The Best of Times and the Worst of Times: The War in the Middle East from a Medical Perspective

Speaker: Categories: May 12, 2007

 

[56min, 33sec / 54min, 23sec]

ABOUT THE TOPIC:

It's become rather customary to listen to numerous newscasts each day, whether radio or television, without hearing some reporting on the number of American casualties within the previous twenty-four hours. With such frequency, it may be that our senses become dulled and the numbers are just that, numbers. What's really going on in the Middle East? What's prompted the violence? What is the role of the American military presence? To what degree is its intended mission being accomplished? How is the melee viewed through the eyes of a medical doctor?

Dr. Michael Walter notes:The United States is a nation at war. This war has gone on longer than the American appetite would like and in some respects, it has turned into a"political"war. The question is not"should we have gone in"because that has to be left for a future academic debate. Realistically, we are in the middle of this war and the question should be,"what will happen if we leave?"It is a fact that terrorism with its suicide bombers has been with us for decades and finally came to U. S. soil with the death of 3000 US citizens on 9/11. Simply put, the clear and present danger is a worldwide threat from radical Islamic terrorism that has a strong state sponsorship component, an overt and covert military component, and an insidious peaceful component that is now present in the United States.

The media has largely focused on everything that has gone wrong and, if that is all that is heard, what must one conclude? There is a success story! While every life is precious, the death toll in this war is substantially lower than prior wars. This is as a result of evolving tactics, equipment that protects soldiers, and immediate medical care including evacuation to higher levels of care.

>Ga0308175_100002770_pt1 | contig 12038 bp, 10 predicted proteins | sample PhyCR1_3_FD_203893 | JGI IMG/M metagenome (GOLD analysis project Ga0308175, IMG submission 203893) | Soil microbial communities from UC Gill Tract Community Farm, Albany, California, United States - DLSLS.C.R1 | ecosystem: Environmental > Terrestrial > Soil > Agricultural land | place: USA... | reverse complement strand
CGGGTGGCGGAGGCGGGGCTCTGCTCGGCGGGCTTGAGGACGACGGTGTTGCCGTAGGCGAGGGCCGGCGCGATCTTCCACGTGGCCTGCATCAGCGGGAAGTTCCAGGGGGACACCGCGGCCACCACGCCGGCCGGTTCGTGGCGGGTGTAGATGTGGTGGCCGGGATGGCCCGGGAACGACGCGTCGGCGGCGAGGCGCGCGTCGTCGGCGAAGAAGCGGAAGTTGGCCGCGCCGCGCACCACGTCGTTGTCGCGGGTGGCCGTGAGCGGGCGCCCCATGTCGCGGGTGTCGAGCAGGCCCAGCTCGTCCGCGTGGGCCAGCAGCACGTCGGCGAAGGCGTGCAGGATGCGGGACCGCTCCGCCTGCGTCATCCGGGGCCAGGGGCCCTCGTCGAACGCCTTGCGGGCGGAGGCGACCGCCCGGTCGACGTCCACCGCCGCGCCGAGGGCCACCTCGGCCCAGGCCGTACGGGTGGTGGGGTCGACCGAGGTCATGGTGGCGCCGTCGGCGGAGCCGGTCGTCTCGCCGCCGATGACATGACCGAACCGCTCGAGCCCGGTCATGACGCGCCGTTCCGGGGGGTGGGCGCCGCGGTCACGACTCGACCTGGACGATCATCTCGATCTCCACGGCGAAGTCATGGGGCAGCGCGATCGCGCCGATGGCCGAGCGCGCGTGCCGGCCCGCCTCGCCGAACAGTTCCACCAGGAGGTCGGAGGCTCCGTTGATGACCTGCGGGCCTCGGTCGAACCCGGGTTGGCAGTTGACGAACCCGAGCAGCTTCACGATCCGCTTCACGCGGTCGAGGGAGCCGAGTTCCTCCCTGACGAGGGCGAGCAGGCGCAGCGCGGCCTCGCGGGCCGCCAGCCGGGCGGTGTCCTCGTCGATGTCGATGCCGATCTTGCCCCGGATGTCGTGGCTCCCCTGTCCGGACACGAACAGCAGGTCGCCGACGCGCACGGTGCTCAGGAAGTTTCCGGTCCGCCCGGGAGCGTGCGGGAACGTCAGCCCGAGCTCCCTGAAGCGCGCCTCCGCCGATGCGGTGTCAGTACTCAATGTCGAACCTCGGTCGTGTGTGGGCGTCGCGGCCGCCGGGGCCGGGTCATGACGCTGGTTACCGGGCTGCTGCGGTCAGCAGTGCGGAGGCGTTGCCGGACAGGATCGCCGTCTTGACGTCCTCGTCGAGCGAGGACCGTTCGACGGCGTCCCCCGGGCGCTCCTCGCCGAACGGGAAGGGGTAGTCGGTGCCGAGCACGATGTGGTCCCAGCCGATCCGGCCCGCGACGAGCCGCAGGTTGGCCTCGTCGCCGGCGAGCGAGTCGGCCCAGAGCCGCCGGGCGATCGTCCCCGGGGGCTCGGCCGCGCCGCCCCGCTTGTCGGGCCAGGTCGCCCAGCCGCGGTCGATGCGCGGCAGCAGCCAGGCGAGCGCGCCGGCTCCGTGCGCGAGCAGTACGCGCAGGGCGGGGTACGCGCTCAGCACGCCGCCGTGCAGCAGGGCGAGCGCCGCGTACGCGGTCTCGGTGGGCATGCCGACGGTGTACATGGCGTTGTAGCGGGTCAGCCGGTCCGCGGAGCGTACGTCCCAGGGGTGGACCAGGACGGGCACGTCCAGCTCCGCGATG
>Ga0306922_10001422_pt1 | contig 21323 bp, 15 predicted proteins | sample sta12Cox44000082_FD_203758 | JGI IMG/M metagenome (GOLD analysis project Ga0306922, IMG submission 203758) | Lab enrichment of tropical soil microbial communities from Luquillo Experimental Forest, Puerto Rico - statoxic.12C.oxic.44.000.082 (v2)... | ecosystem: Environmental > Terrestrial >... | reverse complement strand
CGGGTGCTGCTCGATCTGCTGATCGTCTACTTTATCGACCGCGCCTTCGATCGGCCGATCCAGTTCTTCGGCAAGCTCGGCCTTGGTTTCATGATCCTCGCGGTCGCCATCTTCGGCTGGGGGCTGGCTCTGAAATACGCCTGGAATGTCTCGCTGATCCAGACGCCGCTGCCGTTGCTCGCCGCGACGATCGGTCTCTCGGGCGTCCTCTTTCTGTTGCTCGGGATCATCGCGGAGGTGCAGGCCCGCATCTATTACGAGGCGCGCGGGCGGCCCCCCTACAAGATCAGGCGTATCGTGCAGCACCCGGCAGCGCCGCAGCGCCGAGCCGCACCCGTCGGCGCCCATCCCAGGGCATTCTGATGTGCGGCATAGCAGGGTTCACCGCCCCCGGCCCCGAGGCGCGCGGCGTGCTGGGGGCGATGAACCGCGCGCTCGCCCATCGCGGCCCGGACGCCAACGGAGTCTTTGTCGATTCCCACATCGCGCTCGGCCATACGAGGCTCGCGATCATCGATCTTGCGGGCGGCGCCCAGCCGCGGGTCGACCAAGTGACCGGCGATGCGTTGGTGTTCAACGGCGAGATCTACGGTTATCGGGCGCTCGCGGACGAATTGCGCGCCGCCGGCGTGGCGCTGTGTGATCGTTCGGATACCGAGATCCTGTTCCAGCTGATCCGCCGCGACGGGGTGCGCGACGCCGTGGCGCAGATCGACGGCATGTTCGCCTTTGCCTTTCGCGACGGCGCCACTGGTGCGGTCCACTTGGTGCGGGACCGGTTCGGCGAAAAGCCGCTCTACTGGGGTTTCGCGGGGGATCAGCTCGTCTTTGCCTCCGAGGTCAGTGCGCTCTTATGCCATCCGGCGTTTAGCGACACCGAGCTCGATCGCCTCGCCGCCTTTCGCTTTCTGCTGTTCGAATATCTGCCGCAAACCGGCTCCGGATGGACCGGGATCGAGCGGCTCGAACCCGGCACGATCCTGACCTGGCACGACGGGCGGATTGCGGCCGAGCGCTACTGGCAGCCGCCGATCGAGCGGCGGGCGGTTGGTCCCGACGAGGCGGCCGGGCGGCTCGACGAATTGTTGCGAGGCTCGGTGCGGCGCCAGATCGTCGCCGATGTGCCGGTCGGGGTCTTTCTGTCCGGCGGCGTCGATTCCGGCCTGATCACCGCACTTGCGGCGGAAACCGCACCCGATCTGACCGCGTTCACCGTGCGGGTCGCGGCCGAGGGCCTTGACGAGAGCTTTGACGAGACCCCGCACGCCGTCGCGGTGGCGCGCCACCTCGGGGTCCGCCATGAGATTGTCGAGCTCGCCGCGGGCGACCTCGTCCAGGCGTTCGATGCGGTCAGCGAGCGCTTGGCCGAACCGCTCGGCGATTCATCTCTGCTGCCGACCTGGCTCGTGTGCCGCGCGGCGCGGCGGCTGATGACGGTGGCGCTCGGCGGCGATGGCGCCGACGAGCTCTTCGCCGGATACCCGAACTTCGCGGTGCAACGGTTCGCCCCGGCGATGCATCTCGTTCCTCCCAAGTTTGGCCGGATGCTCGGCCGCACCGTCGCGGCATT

Islamic-Fascism with its hatred of the west is largely funded by our appetite for oil. The United States is a part of the global economy that runs on oil. We remain dependent on oil and little is being done to become energy independent. Wouldn't it be wise to develop short and long term plans to become energy independent?

There are many church members in all branches and who are deployed for long periods of time. Both they and their families gladly sacrifice in hope of a better peace. For this sacrifice there is little official recognition from the church.

ABOUT THE SPEAKER:

Michael Walter, M.D., MSS, grew up in the Northwest and is a graduate of Walla Walla College and Loma Linda University Medical School. He continued his medical education in the Army Medical System where he became certified in Internal Medicine and Gastroenterology. He spent 30 years in the military spending the last 18 years in the Army Reserve. He graduated from the Army War College where he received a Masters in Strategic Studies in 2000. He was promoted to Brigadier General in 2001 and was deployed to the Middle East in 2004 where he served as the Commander of the 8th Medical Brigade and the 3rd Army Surgeon. He currently practices Gastroenterology at LLUMC, where he has served during the past eighteen years when not on military assignment overseas.

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